As these machines get smarter, however, they're able to take on the more prosaic jobs as well, such as running a telephone switchboard, working retail in an e-commerce shop or assisting with the care of the elderly. Whether defined as a humanoid machine or a sophisticated piece of software, robots are now all around us, often taking over jobs once held by their human creators.
In the most recent episode of CBS's 60 Minutes, reporter Steve Kroft talked with two MIT professors about the current state of robots in the workplace as well as the competition between the American employee and his robotic counterpart.
"There are lots of examples of routine, middle-skilled jobs that involve relatively structured tasks and those are the jobs that are being eliminated the fastest," explained Erik Brynjolfsson, the Schussel Family Professor at MIT's Sloan School of Management. "Those kinds of jobs are easier for our friends in the artificial intelligence community to design robots to handle them. They could be software robots, they could be physical robots."
Brynjolfsson and his colleague Bruce Welty have conducted research into the rise of robots in the workplace, noting that these automated machines are partly to blame for the current job shortage in America. Those companies with a job to fill are now more than ever able to look to machines to fill these roles. Rather than pay for a human employee, which includes costs like healthcare, taxes and social security, these employers can pay one upfront fee for the machine. Smaller and less frequent payments are dolled out for maintenance and upkeep of these machines.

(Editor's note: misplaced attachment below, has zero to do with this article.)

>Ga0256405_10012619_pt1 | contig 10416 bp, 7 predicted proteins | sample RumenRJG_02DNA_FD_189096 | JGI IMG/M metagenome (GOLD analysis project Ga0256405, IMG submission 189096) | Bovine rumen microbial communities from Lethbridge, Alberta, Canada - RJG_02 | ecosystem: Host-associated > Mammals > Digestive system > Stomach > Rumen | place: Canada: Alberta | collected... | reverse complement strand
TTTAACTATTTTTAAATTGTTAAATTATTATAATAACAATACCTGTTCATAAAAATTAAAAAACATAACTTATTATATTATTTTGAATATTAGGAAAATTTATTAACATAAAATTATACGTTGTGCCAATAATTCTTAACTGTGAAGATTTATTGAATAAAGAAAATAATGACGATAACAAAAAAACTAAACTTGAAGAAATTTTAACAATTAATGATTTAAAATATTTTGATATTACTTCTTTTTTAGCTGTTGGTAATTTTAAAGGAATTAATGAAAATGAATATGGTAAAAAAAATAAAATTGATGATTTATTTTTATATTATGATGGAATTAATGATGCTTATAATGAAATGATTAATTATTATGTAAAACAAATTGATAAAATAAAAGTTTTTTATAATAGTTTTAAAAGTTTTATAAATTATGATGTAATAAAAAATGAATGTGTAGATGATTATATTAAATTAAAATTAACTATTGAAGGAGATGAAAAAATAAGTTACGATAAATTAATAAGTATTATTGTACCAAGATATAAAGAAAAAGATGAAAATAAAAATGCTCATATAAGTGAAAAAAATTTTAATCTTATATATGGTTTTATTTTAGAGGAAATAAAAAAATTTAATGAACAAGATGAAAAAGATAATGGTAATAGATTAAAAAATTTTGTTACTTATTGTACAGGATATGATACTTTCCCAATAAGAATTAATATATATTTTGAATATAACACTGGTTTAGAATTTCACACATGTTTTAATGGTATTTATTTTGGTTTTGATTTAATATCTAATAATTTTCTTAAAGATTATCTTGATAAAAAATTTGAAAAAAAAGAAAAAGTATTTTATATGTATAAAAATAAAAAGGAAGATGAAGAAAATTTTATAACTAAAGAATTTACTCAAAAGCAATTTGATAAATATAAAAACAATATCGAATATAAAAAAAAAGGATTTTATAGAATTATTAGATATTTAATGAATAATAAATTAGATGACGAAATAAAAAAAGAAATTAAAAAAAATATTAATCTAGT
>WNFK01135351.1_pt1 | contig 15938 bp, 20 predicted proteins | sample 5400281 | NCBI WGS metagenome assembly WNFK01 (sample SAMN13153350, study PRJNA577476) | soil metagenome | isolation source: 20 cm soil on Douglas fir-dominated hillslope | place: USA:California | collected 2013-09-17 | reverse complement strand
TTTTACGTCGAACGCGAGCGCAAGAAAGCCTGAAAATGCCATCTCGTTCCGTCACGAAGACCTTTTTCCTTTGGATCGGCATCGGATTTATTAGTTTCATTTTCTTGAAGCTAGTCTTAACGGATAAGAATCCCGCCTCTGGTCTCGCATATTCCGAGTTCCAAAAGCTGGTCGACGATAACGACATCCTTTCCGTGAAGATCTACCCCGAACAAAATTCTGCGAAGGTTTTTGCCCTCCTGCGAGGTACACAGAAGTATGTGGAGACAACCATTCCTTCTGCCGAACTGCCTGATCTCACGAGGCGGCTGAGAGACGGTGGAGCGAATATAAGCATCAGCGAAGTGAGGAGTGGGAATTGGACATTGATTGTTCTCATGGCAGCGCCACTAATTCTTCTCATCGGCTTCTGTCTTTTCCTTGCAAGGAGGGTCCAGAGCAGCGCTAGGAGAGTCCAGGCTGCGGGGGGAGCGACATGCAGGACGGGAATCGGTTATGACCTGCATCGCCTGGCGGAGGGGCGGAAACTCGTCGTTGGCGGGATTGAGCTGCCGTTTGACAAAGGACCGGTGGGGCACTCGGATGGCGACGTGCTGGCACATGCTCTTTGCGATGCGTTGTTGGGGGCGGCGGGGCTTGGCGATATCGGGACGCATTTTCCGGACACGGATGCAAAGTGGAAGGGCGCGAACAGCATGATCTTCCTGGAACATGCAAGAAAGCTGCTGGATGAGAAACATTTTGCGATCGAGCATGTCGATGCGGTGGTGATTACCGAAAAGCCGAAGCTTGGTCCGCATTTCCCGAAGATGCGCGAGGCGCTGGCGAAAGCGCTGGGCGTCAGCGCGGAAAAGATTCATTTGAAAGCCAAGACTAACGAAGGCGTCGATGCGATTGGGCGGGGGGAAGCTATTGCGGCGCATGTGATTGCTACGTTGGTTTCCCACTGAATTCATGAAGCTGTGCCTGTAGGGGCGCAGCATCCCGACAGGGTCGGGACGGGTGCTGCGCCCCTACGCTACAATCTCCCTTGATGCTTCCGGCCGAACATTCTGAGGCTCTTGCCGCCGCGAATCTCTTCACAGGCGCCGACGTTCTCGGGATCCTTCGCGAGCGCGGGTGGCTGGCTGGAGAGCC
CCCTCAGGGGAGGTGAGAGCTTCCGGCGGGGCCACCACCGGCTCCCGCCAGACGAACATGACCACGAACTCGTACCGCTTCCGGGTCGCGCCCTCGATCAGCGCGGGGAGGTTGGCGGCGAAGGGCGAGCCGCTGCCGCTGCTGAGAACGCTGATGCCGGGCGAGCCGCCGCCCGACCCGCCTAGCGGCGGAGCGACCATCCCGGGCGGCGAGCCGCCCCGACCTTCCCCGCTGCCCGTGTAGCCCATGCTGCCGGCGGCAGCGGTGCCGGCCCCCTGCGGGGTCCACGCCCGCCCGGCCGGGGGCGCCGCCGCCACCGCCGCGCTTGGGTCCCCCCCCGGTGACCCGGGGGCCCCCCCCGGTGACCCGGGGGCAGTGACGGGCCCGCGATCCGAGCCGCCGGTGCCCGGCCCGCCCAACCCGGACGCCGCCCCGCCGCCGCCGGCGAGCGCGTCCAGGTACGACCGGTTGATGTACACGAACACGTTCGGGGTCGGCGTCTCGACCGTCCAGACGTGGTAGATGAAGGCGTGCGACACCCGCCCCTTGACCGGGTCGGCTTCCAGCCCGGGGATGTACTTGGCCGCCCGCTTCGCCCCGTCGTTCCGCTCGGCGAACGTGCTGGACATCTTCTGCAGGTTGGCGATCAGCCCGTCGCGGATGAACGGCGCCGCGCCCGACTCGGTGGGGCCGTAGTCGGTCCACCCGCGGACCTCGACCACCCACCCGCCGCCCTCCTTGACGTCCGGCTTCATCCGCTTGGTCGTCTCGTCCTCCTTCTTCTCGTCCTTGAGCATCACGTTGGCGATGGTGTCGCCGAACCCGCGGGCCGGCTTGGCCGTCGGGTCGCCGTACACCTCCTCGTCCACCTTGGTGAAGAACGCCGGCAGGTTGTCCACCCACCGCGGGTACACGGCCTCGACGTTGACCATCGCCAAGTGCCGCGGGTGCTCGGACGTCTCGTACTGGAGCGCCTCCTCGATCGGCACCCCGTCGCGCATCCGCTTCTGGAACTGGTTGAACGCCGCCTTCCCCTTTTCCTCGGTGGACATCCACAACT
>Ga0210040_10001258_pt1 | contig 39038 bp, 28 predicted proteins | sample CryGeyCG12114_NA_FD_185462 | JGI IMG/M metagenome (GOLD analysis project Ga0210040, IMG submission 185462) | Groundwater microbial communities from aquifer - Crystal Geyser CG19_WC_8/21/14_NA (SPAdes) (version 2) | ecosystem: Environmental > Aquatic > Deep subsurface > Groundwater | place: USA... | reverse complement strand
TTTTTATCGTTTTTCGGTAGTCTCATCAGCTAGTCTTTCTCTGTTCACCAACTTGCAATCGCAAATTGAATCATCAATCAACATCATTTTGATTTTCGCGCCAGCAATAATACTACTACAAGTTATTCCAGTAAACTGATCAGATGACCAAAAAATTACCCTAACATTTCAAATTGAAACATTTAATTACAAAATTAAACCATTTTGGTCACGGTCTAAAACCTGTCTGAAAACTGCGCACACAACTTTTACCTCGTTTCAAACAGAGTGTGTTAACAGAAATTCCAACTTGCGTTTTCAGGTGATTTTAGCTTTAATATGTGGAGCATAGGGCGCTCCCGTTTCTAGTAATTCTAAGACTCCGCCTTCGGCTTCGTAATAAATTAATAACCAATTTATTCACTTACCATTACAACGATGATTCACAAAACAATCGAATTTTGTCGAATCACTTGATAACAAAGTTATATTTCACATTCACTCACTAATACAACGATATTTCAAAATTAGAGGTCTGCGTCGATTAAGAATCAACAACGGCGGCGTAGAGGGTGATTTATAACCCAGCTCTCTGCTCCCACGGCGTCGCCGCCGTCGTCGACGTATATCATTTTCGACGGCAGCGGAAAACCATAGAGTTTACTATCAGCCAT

"Technology is always creating jobs," Brynjolfsson told Kroft. "It's always destroying jobs. But right now the pace is accelerating. It's faster we think than ever before in history. So as a consequence, we are not creating jobs at the same pace that we need to."
While these robots are saving employers money, and in some cases even allowing manufactures to bring production back to the States, they're also replacing many humans, leaving these workers to look for new employment in a still sluggish economy.
For example, Kroft had the chance to meet Baxter, the robotic co-worker created by Rodney Brooks, the man who helped create the iRobot roving vacuum cleaners.
With "eyes" and a "brain" to match, Baxter can be trained to perform a surprising array of ordinary tasks. Though Baxter is meant to work alongside other human beings, the robot is also much cheaper to employ than many of his flesh-and-blood colleagues. At $22,000, an employer can look at baxter as a $3.40 per hour employee, much cheaper than the national minimum wage and without all those extra healthcare costs.
The issue of how to balance a human and robotic workforce is one that will continue to play out for years to come. The 60 Minutes piece ends on a somewhat positive note, however, with the MIT professors saying they don't believe robots will soon become self-aware and begin rebelling against humans, a la HAL in Stanley Kubrick's masterpiece 2001: A Space Odyssey.
"That part of science fiction, I think, is not very likely to happen," said Brynjolfsson.